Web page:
Towards the end of the Today programme yesterday Morning at 8.35am, the programme introduced two people to talk about the U turn plans announced by Boris Johnson at the CBI conference to reduce corporation tax cuts to Businesses and release £6Bn into the Public Sector instead. It would have made sense to have introduced people from a different part of the political sector so that alternative points of view would have been heard that went beyond a few nuances. However the two people were Rupert Harrison who according to Wikipedia is “is a British Economist and a Portfolio Manager at BlackRock. He was from 2006 to 2015 the Chief of Staff to George Osborne and Chair of the Council of Economic Advisers in the UK Treasury” and Kate Andrews who is the News Editor at an organisation that claims to be a Think Tank called the Institute of Economic Affairs. Sadly the IEA is not a neutral agency with lots of different points of view, it is instead a right wing body that is deeply committed to us leaving the EU. However as a Think Tank, one would assume that its contributions would be credible when being broadcast. If on the other hand either Rupert or Kate had made a mistake, one would have assumed that Radio 4 would have corrected that. Even if that was not the case one would assume a think tank would have corrected any mistakes made live on Radio.
Before the interview Kate re-tweeted what the IEA had tweeted to say that “Coming up on @BBCr4today, our @KateAndrs will be discussing the Prime Minister’s decision to postpone corporation tax cuts. Tune in from 8.30am!” and after the interview the IEA have put the interview out on twitter stating “Corporation Tax is, fundamentally, inefficient. And there’s plenty of evidence to suggest that the burden is really borne by workers and consumers.” The IEA’s @KateAndrs to @BBCr4today on plans to postpone a reduction in the UK’s Corporation Tax rate”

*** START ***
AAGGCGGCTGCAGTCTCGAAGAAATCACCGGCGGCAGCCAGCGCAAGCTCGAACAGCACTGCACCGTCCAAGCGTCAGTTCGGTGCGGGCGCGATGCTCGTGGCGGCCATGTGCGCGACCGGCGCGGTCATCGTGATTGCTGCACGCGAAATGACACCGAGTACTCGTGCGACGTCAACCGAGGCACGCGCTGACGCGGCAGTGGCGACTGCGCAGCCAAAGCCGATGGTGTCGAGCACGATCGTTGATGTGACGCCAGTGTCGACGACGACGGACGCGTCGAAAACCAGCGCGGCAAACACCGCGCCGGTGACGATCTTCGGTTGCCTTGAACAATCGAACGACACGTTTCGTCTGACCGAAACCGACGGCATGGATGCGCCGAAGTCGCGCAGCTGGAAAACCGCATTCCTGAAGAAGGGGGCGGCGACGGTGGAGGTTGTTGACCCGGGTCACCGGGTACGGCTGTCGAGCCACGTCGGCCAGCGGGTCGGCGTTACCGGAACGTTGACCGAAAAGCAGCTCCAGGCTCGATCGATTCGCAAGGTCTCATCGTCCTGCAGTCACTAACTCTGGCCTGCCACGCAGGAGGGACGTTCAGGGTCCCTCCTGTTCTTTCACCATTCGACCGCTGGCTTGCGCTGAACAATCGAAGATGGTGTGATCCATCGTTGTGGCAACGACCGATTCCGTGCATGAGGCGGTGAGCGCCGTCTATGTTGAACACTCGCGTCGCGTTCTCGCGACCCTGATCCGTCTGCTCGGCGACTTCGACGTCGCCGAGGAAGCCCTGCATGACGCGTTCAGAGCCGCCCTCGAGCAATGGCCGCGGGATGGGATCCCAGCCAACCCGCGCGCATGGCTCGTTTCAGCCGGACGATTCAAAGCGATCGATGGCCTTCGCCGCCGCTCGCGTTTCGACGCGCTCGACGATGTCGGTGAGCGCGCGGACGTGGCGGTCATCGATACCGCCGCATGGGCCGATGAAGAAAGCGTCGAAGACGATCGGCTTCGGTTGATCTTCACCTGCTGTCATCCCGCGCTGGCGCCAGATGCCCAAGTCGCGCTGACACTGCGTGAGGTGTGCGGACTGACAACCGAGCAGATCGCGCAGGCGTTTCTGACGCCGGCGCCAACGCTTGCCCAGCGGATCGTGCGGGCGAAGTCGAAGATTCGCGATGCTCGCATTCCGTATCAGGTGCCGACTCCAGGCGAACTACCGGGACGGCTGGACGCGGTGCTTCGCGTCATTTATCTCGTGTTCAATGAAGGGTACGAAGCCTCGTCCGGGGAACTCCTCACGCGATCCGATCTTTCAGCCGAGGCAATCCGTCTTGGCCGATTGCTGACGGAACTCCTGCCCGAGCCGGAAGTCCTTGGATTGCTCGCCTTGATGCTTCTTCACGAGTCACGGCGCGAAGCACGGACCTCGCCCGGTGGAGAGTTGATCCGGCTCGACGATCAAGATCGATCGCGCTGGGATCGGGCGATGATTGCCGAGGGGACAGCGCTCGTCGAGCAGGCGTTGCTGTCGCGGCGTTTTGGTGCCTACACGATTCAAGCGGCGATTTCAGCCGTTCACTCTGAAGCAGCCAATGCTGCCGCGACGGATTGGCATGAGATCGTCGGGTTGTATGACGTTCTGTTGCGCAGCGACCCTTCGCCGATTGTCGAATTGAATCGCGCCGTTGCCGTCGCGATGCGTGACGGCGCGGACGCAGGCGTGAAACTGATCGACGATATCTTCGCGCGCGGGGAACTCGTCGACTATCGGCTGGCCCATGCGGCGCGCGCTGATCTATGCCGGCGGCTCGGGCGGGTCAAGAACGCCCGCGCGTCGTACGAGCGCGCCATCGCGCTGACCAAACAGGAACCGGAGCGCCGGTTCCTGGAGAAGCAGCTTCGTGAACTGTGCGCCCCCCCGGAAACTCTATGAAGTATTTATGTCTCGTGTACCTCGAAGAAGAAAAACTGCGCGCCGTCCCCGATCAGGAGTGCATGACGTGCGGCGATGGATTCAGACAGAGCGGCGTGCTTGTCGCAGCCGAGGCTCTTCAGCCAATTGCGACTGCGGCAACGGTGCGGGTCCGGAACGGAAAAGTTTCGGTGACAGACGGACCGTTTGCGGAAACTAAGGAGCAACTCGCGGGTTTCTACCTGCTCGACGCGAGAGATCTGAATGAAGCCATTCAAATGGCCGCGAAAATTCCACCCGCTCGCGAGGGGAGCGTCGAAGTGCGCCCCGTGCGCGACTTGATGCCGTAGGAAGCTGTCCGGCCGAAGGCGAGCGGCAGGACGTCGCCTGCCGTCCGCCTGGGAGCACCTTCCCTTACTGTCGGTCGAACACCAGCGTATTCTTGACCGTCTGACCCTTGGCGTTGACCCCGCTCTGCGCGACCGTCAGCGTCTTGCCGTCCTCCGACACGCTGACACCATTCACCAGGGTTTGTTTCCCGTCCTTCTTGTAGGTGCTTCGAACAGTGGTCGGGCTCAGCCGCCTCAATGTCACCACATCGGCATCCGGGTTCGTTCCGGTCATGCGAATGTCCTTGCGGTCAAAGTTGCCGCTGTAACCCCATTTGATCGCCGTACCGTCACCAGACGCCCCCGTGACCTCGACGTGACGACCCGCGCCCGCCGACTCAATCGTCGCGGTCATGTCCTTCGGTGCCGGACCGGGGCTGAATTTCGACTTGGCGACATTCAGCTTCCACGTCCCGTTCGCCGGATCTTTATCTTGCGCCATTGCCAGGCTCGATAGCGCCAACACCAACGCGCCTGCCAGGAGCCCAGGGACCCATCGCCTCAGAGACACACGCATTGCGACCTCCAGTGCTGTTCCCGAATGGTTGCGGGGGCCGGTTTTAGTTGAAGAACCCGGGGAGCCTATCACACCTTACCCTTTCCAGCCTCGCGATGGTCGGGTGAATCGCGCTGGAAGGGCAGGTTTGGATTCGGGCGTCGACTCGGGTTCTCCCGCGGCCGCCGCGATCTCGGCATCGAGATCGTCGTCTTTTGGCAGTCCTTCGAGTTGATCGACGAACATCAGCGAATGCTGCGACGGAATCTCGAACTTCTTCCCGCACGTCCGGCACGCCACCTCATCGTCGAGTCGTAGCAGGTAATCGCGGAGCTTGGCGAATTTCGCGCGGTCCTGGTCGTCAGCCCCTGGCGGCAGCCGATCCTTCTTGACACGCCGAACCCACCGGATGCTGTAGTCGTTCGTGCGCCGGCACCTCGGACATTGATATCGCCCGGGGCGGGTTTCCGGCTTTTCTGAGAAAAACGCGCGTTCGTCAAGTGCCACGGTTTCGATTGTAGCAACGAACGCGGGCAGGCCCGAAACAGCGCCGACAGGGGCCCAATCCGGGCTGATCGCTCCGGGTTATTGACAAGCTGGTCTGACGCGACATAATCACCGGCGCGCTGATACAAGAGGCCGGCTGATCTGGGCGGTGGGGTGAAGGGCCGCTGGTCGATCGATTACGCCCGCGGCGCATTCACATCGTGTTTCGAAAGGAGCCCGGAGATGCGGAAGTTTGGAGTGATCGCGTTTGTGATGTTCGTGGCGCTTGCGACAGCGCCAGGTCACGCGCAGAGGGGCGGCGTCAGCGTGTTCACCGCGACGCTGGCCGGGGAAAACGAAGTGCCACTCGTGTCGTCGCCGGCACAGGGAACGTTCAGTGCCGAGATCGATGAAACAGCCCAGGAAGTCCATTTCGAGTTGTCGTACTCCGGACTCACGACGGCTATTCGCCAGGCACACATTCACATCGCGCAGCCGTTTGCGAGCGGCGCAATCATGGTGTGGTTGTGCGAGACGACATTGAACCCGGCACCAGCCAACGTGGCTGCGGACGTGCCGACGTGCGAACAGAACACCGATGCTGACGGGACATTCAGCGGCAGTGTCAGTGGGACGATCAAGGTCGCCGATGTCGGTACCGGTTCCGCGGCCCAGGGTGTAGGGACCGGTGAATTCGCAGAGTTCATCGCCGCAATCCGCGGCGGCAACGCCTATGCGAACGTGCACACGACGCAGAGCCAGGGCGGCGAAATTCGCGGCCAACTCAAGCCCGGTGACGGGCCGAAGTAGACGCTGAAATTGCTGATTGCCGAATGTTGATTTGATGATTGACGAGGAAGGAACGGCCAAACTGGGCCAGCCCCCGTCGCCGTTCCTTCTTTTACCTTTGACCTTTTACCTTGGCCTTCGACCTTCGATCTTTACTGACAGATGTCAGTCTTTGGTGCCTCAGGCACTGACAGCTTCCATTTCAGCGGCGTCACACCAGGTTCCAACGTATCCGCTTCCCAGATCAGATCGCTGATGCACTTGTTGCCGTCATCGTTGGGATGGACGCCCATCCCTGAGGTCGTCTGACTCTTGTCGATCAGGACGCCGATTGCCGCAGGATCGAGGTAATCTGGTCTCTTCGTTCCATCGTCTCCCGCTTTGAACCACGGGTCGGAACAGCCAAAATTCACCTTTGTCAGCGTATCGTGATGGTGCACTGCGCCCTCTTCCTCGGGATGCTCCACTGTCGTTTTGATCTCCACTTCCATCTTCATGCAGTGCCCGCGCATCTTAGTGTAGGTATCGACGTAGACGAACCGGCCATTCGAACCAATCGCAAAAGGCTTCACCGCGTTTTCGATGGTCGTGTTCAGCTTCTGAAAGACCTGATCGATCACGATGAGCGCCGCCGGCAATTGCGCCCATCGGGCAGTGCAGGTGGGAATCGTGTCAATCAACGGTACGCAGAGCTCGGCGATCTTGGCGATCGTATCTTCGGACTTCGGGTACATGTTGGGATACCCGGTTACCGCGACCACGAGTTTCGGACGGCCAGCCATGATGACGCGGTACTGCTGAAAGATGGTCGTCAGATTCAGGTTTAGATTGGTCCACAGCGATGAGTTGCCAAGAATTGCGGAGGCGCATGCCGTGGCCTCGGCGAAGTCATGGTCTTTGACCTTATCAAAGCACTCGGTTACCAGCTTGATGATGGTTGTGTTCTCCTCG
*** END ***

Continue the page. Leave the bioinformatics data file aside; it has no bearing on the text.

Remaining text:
The real problem with what Kate said on the Radio and indeed what was quoted by the Financial Times and what has appeared on twitter in several places is that workers (and indeed consumers) do not bear any burden from the implementation of corporation tax. Indeed the opposite is true, unless she is suggesting that a business will increase its profits even more to compensate for the cost of the tax. If a business makes a profit after all of its costs which include its payroll have been taken into account, then it will be obliged to pay Corporation Tax. On the other hand if it makes a loss it will be able to use any loss to compensate for any profit in adjacent years. If it does not make a profit, whilst that may make it look lacking in credibility, by some people, then it will not pay any Corporation Tax. Of course if it puts up its prices that will enable it to make a profit, and if it restricts wages, then that will enable it to make a profit. However if it keeps wages at a high level or if it keeps the prices at a low level, it won’t make a profit and so won’t have to pay Corporation Tax. This is not complex or difficult to understand. Kate should know this, but even if she doesn’t the BBC broadcast team would know this and certainly Rupert would so the lack of challenge to what she stated twice makes one wonder if the BBC are working to promote the IEA lies and misunderstanding?